The plants, people, power and infrastructure required to pull this off is largely unavailable or epileptic in most cases, which is a major constraining factor against adoption or fully exploring this technology at this point. Also, with AI and Data Science, the technology is such an emerging field that Africa isn’t even a consideration for some of the tests and data assumptions currently being paraded around the world at the moment. Same sentiments apply to VR/AR and Block chains which isn’t yet as widely accepted, mastered and deployed across the continent as they have been across the oceans to the left (Atlantic) and to the right (Pacific).

However, when you consider the patterns behind emerging platforms around the world and you look at the level of staying power Africa has on these platforms, you begin to see a trend – perhaps platforms can be Africa’s big break! A lot is happening on the continent currently. Infact, in Nigeria, some of the most reputable technologies to have emerged out of Africa are of Nigerian origins and they are mostly platform. Jumia – the e-Commerce platform, which was recently listed on the New York stock exchange is Africa’s first Unicorn. Quickteller, the Mobile payment platform from Interswitch, Remita the Payment platform from SystemSpecs, Paystack, PayAttitide, Flutterwave, Monnify and other leading indigenous technologies across the continent and in Nigeria are mainly platforms.

Indeed, African start-ups are beginning to make the right noises and consequently have started attracting global prying eyes – most of which have been so fascinated that they almost immediately become angel investors.

Nigerian FinTech start-ups alone attracted around $1Billion in 2018, a fund raiser milestone for the continent. As America and the Chinese continue to lead with the development and deployment of leading platforms globally, with Google, Uber, Facebook and Amazon the leading platforms from America while Alibaba, WeChat, Weibo, Tencent  QQ as leading platforms from China, Nigeria and Africa does not seem to be lagging on that front unlike other leading innovative technologies where we do not seem to have the vital skills, competence and infrastructure to support and deploy them at scale.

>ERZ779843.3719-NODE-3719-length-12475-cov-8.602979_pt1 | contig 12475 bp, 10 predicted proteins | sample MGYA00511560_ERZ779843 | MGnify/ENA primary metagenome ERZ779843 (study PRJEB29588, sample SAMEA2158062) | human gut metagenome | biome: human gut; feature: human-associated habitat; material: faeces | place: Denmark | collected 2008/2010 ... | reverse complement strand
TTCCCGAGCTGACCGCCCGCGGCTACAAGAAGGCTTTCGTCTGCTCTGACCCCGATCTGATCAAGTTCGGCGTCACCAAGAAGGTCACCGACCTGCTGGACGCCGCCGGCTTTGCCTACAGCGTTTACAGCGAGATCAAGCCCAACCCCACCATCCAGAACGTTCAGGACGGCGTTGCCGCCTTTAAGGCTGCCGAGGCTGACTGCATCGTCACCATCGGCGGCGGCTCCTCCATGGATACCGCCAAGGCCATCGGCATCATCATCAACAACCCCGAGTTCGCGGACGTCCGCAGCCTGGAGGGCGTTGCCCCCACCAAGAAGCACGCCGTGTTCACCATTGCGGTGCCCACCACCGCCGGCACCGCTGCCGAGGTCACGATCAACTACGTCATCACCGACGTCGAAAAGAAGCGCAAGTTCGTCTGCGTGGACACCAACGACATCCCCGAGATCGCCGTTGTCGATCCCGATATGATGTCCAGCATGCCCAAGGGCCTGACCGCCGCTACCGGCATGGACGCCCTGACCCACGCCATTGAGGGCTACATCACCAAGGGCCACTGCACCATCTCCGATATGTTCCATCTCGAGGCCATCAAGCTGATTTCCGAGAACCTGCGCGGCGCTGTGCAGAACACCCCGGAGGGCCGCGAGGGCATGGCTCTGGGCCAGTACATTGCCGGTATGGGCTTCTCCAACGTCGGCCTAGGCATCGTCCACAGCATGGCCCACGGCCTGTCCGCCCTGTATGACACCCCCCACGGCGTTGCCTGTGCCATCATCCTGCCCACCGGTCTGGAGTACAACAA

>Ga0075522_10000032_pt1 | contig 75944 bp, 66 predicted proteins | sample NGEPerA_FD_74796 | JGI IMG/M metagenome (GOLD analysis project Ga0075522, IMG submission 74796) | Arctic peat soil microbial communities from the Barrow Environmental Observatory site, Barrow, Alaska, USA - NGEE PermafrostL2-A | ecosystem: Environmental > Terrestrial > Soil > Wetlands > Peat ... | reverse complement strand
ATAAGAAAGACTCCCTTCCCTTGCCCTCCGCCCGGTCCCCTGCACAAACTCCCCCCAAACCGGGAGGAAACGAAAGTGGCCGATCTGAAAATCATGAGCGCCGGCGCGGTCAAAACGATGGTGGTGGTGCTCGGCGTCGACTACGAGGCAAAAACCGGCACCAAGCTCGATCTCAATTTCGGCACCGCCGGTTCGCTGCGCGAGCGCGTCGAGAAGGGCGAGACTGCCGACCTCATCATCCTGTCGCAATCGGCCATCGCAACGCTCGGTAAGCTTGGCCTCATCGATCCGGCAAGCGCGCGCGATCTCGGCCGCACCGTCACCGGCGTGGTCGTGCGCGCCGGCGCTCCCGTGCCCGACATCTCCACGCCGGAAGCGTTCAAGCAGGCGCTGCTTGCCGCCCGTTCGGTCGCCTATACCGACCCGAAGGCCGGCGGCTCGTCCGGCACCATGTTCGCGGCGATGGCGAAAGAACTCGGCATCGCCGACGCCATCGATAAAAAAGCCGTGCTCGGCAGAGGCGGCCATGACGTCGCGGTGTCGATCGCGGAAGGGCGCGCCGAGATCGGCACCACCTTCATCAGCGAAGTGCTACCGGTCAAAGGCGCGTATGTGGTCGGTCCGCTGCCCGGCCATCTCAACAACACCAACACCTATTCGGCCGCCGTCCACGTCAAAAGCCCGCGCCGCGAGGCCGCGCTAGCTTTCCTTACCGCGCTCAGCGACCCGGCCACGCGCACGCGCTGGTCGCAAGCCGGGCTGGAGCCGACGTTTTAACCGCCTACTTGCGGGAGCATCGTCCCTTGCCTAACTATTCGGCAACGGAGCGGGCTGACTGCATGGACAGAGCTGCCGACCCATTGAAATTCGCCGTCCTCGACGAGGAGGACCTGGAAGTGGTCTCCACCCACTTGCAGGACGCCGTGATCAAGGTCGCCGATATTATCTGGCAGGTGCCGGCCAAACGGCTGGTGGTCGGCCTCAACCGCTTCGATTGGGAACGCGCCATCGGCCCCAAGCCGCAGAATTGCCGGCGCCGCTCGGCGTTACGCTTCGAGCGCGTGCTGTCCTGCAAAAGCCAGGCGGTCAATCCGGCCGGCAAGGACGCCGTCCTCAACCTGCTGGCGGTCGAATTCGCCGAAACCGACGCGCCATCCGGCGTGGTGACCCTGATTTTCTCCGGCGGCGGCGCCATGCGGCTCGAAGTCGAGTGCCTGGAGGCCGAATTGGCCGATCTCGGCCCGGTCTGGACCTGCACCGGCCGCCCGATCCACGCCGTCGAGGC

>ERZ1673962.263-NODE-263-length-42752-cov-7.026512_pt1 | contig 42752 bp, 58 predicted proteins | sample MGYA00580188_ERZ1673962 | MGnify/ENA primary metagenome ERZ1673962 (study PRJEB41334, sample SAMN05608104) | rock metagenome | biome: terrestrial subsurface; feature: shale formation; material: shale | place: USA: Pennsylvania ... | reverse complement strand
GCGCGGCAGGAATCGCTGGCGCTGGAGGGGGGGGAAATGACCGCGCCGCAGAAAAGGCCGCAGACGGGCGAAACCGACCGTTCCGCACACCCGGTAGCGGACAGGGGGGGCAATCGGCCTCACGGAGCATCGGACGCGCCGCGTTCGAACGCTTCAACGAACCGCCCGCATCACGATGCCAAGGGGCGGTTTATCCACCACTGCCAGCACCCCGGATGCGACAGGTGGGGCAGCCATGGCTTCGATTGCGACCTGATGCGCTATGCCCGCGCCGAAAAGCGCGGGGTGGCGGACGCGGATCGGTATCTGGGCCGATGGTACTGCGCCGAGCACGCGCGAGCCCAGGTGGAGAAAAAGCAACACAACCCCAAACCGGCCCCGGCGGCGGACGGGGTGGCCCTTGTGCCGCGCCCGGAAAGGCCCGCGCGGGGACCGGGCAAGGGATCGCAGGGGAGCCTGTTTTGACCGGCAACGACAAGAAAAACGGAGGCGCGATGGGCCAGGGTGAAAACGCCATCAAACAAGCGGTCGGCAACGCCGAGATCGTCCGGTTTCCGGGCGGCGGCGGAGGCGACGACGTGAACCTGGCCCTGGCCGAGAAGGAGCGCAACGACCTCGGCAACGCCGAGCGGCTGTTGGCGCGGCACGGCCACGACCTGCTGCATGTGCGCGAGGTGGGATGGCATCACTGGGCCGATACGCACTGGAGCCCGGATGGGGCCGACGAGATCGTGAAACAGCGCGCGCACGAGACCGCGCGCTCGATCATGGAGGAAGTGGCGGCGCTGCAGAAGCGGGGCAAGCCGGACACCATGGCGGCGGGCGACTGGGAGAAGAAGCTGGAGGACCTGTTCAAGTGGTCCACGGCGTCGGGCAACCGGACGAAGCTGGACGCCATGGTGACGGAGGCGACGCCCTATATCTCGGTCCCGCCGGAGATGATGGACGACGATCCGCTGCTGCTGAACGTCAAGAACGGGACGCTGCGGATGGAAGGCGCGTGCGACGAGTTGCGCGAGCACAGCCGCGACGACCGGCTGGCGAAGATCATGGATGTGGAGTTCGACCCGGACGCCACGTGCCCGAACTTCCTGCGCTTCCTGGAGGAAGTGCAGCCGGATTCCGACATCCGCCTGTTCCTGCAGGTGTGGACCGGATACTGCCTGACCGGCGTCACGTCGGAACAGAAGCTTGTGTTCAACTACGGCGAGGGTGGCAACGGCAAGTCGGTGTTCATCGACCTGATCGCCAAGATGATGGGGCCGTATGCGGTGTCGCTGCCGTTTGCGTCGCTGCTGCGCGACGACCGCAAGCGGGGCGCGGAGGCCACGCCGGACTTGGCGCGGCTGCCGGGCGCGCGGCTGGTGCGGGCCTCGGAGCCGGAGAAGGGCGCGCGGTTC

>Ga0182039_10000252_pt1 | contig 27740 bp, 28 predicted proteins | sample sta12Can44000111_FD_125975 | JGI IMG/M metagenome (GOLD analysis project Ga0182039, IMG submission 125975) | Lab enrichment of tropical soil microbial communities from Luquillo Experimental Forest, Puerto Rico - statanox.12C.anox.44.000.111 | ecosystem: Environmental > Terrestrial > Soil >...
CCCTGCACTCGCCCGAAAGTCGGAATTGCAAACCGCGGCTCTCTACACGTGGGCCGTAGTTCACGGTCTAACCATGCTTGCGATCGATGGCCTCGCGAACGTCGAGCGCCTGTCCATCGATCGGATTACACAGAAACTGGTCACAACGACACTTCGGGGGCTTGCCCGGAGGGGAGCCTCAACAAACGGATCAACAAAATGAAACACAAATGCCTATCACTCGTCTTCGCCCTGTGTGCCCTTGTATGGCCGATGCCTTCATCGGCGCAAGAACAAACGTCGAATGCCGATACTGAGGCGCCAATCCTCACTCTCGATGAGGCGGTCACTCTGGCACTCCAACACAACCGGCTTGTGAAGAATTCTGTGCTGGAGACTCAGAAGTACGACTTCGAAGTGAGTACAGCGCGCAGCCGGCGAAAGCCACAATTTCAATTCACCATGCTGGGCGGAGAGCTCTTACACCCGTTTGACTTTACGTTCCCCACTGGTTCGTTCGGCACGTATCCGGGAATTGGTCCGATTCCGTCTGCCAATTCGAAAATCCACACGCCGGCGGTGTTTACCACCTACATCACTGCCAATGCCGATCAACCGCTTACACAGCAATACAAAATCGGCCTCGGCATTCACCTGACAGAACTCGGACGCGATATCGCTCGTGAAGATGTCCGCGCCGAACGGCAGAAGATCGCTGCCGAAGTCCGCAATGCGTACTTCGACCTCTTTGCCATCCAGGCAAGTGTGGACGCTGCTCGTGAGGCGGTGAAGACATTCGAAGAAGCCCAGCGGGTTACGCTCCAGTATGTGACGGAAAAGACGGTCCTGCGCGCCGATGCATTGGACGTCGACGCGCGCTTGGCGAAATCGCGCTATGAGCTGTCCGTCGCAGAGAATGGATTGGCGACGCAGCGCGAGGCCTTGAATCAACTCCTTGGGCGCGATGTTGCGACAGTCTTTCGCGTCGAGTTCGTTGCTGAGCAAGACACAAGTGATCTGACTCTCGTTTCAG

The question therefore is, what should Africa do to amplify this positive trajectory and sustain its growth? Build & continuous Build!!!

Africans and Nigerians in particular should build platforms that solve real, localized problems. Indeed, we should start exploring technology to solve real life problems and challenges plaguing our society. Challenges like Security, Waste Management, Financial Inclusion, Access to qualitative and affordable Healthcare, poor Transport and traffic management, Food processing and storage, Access to qualitative and affordable Education and many others.

To kick-start this revolution and scale its execution, the most important steps that should be looked at by every African government as well as multinational corporation should be to encourage Tech education. We need to encourage technology education starting from Basic (Primary) school to High (Secondary) School and tertiary levels across the continent. This will encourage more interest and will grow competence across all strata.

The next is a ramping up of Business Education and building of Partnerships(both intra partnerships within the continents and extra partnerships with other global giants) outside their shores. Mentorship programs should be put in place for young techies to access leading minds and coaches at little to zero cost for these young minds to encourage their incubation and interests.